‘Dr. E’ elated to serve community

Published 11:59 pm Wednesday, June 10, 2009

Employees of Covington Pediatrics surprised Dr. Charles Eldridge on Wednesday with a lunch to celebrate his 40th anniversary as a pediatrician.

“I graduated from med school, loaded my red Volkswagen Beetle with one gray-primed fender, and drove to Houston, Texas, to go to work,” Eldridge recalled of the date.

Then he laughed.

“I only broke down twice,” he said.

Medical advancements in those four decades have improved available treatment. But in some ways, it is harder to practice medicine, he said.

“It’s harder to keep up with technology and information,” he said. “But the biggest challenge is that people have so much more access to information.”

When he first started practicing medicine, parents took a doctor’s advice immediately. Now, many listen to a doctor’s diagnosis, do research on the Internet, and question treatment.

It’s good that parents and patients are so involved, he said. But there is a problem.

“Not all information on the Internet is correct,” he said. “Sometimes, the hardest job we have is overcoming that misinformation.”

The illnesses treated by pediatricians also have changed.

“We see less of the classical measles, chicken pox, tuberculosis and diphtheria than we saw when I started,” he said. “Most of those you don’t see anymore. I have a young associate who’s never seen a case of the red measles because they’re never around to see.”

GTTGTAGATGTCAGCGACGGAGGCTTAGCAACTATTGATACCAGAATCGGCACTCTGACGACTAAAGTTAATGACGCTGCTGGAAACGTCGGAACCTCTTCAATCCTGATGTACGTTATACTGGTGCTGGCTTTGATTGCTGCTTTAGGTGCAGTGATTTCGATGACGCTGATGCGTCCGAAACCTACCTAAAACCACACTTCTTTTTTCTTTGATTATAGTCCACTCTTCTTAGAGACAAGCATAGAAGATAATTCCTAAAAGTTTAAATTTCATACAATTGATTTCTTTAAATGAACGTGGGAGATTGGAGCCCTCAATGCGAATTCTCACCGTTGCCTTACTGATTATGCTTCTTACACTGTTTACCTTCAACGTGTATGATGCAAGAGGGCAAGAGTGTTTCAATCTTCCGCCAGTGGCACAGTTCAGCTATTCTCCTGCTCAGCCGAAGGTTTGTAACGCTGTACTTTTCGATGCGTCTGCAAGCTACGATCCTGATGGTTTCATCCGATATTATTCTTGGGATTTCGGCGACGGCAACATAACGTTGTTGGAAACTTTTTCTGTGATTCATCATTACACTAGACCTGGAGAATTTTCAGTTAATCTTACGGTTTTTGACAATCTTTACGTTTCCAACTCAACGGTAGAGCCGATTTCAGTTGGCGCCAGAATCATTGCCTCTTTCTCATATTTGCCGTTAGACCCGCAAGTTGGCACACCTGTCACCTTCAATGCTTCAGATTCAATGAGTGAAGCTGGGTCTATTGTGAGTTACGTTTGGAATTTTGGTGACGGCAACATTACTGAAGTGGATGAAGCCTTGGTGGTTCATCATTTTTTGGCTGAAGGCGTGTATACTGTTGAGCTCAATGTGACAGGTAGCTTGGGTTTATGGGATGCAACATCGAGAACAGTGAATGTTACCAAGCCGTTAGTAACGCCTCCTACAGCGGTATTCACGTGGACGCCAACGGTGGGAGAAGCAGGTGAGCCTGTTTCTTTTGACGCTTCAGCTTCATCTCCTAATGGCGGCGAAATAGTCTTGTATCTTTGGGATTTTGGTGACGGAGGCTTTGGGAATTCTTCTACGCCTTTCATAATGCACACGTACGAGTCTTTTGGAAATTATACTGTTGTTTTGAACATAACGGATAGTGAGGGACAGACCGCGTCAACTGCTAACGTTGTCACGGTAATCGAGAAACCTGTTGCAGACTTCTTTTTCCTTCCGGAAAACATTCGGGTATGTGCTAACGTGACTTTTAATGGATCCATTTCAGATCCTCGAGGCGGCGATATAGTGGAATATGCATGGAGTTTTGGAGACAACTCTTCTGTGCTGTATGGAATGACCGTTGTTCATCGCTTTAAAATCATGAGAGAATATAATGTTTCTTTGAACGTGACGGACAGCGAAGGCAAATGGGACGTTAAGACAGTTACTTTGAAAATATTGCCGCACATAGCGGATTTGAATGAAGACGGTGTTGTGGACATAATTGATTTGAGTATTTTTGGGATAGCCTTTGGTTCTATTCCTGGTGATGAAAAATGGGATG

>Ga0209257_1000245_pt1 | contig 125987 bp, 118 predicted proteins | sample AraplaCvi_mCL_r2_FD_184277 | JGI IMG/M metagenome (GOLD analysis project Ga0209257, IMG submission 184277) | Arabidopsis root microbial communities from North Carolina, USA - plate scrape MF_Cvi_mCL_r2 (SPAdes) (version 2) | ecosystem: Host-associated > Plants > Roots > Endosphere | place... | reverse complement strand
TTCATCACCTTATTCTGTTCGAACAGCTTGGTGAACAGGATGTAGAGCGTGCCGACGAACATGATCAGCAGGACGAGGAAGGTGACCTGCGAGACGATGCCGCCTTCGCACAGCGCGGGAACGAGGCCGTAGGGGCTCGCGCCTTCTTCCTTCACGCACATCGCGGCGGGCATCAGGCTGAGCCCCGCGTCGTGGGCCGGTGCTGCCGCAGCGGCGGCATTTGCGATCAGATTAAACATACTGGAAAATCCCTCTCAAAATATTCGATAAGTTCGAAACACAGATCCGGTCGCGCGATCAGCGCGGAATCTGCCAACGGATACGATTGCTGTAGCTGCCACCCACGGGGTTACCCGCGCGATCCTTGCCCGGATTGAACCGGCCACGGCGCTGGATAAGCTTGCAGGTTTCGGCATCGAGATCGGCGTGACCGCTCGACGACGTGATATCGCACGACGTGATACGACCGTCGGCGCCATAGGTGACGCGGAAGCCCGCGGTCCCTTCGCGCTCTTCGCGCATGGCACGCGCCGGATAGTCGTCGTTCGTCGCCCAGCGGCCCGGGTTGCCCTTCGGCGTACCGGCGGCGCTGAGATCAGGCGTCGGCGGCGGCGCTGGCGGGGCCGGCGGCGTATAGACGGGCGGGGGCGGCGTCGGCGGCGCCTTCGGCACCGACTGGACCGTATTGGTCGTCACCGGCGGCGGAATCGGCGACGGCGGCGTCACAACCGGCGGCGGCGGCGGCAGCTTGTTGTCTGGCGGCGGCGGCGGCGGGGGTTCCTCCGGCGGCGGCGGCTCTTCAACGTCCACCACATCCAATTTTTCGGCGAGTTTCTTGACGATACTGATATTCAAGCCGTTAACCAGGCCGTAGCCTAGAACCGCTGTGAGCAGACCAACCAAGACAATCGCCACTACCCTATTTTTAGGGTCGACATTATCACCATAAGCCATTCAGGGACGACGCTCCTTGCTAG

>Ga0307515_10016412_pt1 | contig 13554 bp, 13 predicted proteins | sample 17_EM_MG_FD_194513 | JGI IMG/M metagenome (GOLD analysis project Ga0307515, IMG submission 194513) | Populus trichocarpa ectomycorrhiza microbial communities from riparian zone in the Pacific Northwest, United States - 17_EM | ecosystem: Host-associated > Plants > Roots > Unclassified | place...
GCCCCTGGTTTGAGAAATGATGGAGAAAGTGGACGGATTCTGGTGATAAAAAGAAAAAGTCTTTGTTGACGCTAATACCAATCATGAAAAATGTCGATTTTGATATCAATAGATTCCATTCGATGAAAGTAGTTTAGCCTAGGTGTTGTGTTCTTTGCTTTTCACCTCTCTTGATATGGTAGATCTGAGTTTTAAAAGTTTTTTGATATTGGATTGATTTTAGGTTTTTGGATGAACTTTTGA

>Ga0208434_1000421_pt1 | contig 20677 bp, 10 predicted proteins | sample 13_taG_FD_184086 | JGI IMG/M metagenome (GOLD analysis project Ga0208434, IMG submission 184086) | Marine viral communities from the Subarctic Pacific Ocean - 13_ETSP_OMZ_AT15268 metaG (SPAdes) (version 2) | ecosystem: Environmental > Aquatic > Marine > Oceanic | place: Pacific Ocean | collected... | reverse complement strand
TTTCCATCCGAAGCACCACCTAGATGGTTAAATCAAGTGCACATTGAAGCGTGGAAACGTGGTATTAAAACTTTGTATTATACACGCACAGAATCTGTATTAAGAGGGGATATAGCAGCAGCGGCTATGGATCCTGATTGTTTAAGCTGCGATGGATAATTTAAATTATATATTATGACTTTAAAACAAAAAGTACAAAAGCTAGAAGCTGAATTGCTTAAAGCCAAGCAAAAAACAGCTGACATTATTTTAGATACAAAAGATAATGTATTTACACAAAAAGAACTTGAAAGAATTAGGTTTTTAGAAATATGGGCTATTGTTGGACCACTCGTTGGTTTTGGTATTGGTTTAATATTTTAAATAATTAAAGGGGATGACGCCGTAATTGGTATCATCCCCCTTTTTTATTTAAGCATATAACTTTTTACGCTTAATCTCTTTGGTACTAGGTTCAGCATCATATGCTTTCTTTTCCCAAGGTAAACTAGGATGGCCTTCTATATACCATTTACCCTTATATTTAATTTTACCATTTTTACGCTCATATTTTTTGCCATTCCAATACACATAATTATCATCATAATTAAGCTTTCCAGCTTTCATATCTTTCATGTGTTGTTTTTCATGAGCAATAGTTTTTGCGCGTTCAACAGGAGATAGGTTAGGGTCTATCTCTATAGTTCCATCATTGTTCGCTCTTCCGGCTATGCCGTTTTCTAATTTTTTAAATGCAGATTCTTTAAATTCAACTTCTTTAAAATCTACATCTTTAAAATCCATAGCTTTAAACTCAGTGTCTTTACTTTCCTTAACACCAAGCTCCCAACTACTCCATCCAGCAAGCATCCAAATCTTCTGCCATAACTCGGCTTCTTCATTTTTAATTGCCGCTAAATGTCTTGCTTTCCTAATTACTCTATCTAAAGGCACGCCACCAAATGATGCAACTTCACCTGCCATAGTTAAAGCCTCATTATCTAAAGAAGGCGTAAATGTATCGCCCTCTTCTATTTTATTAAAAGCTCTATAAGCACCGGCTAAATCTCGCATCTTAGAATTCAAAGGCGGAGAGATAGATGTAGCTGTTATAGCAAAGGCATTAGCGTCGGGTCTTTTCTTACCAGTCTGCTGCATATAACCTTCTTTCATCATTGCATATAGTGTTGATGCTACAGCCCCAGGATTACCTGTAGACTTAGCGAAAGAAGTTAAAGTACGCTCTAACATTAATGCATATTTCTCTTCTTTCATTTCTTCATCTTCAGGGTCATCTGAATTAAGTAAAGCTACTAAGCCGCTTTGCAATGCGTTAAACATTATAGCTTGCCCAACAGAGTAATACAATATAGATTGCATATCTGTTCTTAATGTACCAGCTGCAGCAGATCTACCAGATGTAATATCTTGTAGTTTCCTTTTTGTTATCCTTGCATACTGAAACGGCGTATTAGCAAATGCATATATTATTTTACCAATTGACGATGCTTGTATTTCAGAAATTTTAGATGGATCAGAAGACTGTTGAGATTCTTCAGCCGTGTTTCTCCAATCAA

But there are plenty of immune system dysfunctions to treat, like allergies, asthma and chronic ear disease.

“Some of those are caused by the environment,” said the man fondly known in Andalusia as “Dr. E”. “We also see more auto-immune diseases like lupus and rheumatoid arthritis, which you hardly ever saw back then.”

“There was still polio when I started,” he said. “You don’t see that anymore.”

Back then, pediatricians were more disease-oriented in their practices. Now, much of a pediatrician’s work is related to family and behavioral issues.

“There’s really been a change in focus,” he said. “When I was growing up, I did have a pediatrician, but that was unusual because there weren’t many around. But my mother wouldn’t have dreamed of calling him because I was having problems at school.”

Eldridge said it is a basic operational goal for him and for others at Covington Pediatrics to be a friend of the children they treat.

“We are part of their lives. We want them to know it is fine if they talk to us, if they come up to us in the grocery store,” he said. “We don’t want them to associate us with white coats and shots, but with fun things.”

That, he said, is the key for understanding all of their problems.

“We want to be ‘undoctor-y,’” he said. “Not prototypical, but approachable.”

Dr. E has spent 16 of his 40 years practicing medicine in Andalusia and said he has no plans to retire.

“I’m not a good golfer or a good artist,” he said. “I like coming to work every morning, and I plan to keep on doing that as long as I feel like I’m effective.”